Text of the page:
Baldies' Blog began originally in the UK by a 26 year old journalist with a blood cancer on a mission to inform the world about bone marrow donation.

He has since died, and I took on the cause of making cancer care more transparent for everybody.

Cancer is a disease that will touch everybody through diagnosis or affiliation: 1 in 2 men will be diagnosed and 1 in 3 woman will hear those words, "You Have Cancer."

I invite you to read how I feel along my journey and
how I am continuing to live a full life alongside my Hodgkin's lymphoma, with me controlling my cancer, not my cancer controlling me.

I hope that "Baldies' Blog" will prepare you to handle whatever life sends you, but especially if it's the message, "You Have Cancer."

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Sunday, September 6, 2009

Call to Reform

Whatever did we do before commercial for medications?
I really don’t know how the average patient survived without knowing that drugs exist for such sad abnormalities as loss of eyelashes.
I also don’t know how we ever guided our providers into prescribing without these commercials telling us what to ask for. These certainly couldn’t be part of a massive marketing scheme by a corporation to a consumer to raise profits.
Then again, that’s exactly what a commercial is, isn’t it?
But if it wasn’t for these commercial bombarding My Big Fat Greek Wedding on TBS then I wouldn’t have ever remembered how differently, and more cost effectively, emergency rooms function over seas.
Yes, European emergency rooms are different in a variety of ways.
My personal favorite difference, they aren’t overcrowded and dirty.
My, my, I don’t know why anyone would be looking to be treated in a quiet, clean environment. I just don’t know how those people in Europe can stand being whisked into a private room without having to hang around others coughing, hacking, and bleeding in chairs that who-know, who-has-had-what, sat in before.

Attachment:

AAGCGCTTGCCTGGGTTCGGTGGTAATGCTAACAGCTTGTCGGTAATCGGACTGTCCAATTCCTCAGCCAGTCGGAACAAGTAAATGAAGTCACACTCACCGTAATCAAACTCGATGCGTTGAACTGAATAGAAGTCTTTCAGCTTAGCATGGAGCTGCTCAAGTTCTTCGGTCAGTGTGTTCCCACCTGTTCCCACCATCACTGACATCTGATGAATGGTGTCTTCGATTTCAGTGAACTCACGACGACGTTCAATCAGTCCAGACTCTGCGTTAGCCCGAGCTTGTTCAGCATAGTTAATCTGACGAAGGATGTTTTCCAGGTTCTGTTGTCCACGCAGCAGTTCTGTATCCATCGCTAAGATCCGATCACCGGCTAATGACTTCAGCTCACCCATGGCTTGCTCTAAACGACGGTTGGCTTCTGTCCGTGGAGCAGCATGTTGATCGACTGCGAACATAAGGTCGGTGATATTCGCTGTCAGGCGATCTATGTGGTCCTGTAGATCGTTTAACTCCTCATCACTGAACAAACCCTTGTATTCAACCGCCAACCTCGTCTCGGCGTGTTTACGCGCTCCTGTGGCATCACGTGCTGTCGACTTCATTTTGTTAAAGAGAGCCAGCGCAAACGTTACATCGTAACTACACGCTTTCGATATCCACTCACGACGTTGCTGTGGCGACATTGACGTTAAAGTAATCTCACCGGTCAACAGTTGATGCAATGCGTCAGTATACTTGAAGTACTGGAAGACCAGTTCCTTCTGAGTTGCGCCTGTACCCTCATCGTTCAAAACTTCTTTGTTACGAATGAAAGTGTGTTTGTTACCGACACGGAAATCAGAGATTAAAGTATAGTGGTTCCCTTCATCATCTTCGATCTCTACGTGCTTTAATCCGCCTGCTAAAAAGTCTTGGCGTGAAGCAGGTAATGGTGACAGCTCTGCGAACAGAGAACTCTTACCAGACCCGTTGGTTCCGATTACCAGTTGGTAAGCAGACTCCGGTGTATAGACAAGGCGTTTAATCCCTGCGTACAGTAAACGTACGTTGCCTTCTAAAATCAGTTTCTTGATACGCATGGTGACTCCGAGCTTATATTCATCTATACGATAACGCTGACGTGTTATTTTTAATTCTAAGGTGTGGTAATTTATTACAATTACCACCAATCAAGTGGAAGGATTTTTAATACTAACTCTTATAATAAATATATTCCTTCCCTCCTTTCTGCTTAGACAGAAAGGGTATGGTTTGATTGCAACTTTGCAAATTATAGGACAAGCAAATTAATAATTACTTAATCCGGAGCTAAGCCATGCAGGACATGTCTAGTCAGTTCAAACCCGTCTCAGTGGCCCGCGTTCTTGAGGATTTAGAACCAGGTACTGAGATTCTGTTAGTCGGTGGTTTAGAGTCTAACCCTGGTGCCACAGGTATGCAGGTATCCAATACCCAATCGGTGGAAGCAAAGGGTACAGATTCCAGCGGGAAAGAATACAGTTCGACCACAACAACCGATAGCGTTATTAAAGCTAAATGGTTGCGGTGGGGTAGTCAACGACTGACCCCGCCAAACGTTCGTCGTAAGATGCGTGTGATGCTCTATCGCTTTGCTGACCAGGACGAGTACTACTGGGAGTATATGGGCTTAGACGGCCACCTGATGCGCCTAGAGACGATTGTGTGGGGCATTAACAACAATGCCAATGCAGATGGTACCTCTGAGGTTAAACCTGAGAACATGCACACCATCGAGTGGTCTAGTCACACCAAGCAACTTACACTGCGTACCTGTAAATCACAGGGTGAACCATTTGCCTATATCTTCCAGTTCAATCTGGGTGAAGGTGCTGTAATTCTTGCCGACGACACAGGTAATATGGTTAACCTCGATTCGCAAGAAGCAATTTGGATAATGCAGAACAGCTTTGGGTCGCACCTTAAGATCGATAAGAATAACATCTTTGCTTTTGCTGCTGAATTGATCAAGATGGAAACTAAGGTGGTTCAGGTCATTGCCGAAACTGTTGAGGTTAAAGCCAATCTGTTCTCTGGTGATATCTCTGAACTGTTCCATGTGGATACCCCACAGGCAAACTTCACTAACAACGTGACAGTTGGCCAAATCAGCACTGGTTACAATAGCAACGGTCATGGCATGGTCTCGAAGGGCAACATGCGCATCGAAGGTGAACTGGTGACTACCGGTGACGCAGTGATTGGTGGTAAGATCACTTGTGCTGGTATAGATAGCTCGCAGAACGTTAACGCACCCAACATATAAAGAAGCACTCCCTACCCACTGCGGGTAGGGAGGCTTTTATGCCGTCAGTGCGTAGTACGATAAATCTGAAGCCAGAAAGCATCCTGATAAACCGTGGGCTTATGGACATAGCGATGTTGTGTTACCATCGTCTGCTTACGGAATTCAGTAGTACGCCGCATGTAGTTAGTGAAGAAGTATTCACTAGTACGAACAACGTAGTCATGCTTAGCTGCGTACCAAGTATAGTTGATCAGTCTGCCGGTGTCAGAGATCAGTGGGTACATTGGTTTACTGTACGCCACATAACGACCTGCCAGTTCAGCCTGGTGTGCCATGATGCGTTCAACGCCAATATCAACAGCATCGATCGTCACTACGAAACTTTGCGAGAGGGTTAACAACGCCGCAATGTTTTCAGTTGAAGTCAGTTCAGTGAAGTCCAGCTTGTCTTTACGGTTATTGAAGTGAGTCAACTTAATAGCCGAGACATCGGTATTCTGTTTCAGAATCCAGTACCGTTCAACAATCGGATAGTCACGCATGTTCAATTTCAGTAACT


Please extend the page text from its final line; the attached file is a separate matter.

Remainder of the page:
Somehow they do, then when treated in the Emergency Department, they are often treated with “protocols” for certain maladies.
We do this in the United States too.
If you come in with chest pain, a “surgical” abdomen, or respiratory failure there are specifics steps taken as “best practice” that are moderately universal among industrialized countries.
What differs is that in The United States different companies all own the medications.
A single patient in a US ER will receive multiple medications for a protocol.
In European ERs, that same patient receives only one drug containing the entire protocol.
Makes sense doesn’t it? It would make administering medications more efficient. It would prevent medication errors.
Why doesn’t this happen?
Well, in the United States each different company has to get their piece of the profit from their medication.
Europe doesn’t quite have the classic capitalistic structure. Their not allowing big business to get in the pockets of the patients.
They have, at some point, established this is WRONG, so they have been able to focus on best practices.
For health care reform, we’re not only going to have to look outside the box, but outside the States. The option is not “socialized” or “government” run care. It’s not a debate between our nations healthcare and any other single nation in the world.
It can be modeled to take the best aspects from all other countries and created to be the best in the world.
It can be America’s saving grace to again have the most innovative science, research, and health care in the world.
We all just need to agree it has to be done.

1 comment:

Anonymous said...

Hi.'d Deb W.I love the comment about the "obay" you keep your sense of humor is one of the beautiful things about you. Huff post article was great! It sounds like today is a better day! Love, Deb